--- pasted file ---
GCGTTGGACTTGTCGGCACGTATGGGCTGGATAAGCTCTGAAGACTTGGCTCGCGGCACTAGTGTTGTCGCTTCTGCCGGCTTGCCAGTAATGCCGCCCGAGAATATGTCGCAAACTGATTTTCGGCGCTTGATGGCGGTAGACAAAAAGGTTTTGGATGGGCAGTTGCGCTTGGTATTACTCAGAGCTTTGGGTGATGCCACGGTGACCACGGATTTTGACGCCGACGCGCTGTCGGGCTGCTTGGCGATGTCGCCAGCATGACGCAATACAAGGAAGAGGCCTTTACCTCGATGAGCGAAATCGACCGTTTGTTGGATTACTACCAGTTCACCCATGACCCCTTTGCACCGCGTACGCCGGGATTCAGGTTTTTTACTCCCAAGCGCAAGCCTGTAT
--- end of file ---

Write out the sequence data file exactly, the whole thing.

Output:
GCGTTGGACTTGTCGGCACGTATGGGCTGGATAAGCTCTGAAGACTTGGCTCGCGGCACTAGTGTTGTCGCTTCTGCCGGCTTGCCAGTAATGCCGCCCGAGAATATGTCGCAAACTGATTTTCGGCGCTTGATGGCGGTAGACAAAAAGGTTTTGGATGGGCAGTTGCGCTTGGTATTACTCAGAGCTTTGGGTGATGCCACGGTGACCACGGATTTTGACGCCGACGCGCTGTCGGGCTGCTTGGCGATGTCGCCAGCATGACGCAATACAAGGAAGAGGCCTTTACCTCGATGAGCGAAATCGACCGTTTGTTGGATTACTACCAGTTCACCCATGACCCCTTTGCACCGCGTACGCCGGGATTCAGGTTTTTTACTCCCAAGCGCAAGCCTGTAT